-if it is a 5sp manual, do the stall test - move it up against and immovable object and in 5th gear slowly disengage the clutch. If it stalls the clutch is still ok. If it slips and makes a horrible sound, you will need a clutch
-check all fluids you can reach (bring a good flashlight) - no odd smells or water mixed in (may look milky) - be especially certain there is no antifreeze floating on top of the engine oil (greenish). This would indicate a cracked block or leaky head gasket (run away)
-drive it for a good half hour and be honest, if it has short comings, can you live with it
-check the tires for even wear, and even if they are the same brand and age - 2-3+ different brands indicates someone has done everything as cheaply as possible and the rest of the car was probably done on the cheap as well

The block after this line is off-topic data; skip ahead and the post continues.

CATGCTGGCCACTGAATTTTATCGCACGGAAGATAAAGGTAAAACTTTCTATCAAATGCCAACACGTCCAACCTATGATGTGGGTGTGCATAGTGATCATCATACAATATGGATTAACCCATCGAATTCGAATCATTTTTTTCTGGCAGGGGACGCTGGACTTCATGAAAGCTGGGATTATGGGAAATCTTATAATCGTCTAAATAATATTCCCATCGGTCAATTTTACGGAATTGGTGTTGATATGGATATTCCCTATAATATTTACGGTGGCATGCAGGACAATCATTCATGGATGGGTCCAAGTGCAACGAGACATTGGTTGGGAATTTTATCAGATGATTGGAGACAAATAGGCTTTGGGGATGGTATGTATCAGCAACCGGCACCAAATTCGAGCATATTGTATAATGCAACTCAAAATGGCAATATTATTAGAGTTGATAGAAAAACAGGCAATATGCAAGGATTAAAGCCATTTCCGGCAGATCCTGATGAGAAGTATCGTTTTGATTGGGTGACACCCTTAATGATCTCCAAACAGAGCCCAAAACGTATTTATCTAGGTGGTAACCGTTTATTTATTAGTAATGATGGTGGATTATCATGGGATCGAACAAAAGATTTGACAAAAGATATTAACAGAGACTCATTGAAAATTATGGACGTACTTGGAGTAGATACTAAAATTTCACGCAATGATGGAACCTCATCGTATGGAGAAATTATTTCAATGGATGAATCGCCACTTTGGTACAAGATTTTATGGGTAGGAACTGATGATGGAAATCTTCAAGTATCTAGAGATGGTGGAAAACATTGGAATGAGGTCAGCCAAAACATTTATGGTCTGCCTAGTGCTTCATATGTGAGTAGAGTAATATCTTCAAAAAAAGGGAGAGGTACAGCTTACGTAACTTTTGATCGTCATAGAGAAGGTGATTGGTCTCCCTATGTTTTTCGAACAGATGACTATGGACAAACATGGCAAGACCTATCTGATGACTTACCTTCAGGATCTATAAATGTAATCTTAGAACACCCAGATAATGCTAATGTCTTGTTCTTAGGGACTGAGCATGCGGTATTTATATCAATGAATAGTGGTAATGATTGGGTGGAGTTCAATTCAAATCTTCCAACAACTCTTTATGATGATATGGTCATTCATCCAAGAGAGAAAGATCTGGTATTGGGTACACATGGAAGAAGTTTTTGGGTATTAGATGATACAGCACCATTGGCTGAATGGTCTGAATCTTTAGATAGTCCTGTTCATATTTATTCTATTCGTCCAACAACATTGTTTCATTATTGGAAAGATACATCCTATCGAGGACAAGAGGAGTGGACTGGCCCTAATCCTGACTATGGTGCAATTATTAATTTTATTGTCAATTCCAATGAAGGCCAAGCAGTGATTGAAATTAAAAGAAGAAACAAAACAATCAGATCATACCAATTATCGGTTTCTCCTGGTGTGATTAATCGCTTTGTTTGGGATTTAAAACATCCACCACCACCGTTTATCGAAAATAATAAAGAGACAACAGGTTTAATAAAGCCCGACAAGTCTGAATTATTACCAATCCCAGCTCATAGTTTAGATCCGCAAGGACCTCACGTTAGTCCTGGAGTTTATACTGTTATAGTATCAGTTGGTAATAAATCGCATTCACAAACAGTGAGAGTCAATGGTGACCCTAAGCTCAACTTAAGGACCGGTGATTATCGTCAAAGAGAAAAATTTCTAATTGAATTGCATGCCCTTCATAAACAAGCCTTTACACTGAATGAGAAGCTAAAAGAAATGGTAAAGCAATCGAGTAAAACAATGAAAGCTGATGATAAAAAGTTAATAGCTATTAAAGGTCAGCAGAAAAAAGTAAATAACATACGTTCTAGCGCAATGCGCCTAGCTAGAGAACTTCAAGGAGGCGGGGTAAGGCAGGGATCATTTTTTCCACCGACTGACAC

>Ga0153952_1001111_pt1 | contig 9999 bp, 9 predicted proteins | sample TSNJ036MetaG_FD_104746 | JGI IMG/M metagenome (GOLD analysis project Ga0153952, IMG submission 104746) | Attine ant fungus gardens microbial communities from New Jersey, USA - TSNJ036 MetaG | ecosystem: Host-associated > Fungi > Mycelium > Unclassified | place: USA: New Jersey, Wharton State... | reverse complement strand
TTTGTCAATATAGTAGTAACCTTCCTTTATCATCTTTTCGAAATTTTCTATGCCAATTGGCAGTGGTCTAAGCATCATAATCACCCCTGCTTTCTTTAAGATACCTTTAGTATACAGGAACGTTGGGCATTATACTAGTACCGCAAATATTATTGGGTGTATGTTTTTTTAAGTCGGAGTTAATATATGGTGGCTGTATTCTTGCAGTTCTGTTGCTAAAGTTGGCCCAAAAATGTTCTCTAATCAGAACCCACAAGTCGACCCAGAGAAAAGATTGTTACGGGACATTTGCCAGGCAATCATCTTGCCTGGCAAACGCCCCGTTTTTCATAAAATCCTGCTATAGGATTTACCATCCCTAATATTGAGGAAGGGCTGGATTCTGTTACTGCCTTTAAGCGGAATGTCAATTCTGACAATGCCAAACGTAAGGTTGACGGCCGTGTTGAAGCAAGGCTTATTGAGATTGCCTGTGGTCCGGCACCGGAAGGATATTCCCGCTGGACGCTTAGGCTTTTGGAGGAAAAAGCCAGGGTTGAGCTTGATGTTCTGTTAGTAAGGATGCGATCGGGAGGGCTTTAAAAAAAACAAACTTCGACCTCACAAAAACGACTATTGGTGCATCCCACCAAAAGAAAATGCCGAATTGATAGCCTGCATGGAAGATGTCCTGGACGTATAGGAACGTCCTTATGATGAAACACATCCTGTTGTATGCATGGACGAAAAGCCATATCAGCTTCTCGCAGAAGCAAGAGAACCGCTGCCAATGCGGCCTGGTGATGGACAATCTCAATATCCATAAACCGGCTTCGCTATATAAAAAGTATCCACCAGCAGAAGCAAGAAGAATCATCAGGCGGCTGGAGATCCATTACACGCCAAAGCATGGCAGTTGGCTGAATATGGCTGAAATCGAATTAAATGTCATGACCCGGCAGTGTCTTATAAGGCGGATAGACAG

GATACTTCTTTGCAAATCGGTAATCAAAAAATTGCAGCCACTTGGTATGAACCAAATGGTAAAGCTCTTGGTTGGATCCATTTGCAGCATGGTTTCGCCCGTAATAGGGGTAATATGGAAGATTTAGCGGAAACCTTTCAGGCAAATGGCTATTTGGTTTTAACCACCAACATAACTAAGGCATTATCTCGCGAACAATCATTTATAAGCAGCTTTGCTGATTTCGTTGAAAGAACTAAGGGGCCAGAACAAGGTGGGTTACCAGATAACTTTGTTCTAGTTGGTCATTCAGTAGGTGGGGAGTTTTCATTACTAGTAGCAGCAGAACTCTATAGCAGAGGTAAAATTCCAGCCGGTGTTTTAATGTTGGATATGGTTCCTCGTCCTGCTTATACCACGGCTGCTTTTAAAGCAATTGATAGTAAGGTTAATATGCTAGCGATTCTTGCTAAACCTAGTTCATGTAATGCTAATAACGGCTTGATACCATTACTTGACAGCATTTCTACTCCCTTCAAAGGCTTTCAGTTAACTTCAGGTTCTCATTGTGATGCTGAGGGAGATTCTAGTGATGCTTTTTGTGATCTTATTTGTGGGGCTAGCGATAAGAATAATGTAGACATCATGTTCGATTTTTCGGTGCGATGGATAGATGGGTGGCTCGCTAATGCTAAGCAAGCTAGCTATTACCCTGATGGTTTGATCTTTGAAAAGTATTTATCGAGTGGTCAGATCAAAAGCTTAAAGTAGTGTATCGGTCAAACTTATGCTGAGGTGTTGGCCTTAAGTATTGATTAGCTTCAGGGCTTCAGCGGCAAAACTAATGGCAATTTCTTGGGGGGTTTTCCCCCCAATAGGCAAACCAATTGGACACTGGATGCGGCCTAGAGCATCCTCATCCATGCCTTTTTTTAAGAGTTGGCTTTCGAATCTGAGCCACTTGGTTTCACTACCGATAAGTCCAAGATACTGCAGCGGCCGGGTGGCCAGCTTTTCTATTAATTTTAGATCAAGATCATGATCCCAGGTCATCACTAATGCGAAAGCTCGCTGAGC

-push down hard on all 4 corners, if it bounces more than once or twice, the shocks are worn
-do you test drive during the day, in bright sunlight if possible - look for waves in the paint, colors that don't quite match and panels that line up poorly. This likely signals body work
-does the automatic shift smoothly
-know what the car is worth and stay within those numbers
-walk away from a project car, there will be others out there - chances are whatever work was done it was not done correctly
-how does the paint look - if it is all cracked and nasty, that is a good indicator that the rest of the car has not been taken care of
-check the glove box for past inspection slips and see if anything sticks out, any notable rejections
-note the wear and tear on the seats and pedals. Make sure it really is 60k miles and not 160k miles
-was the owner a smoker? that smell never really leaves the car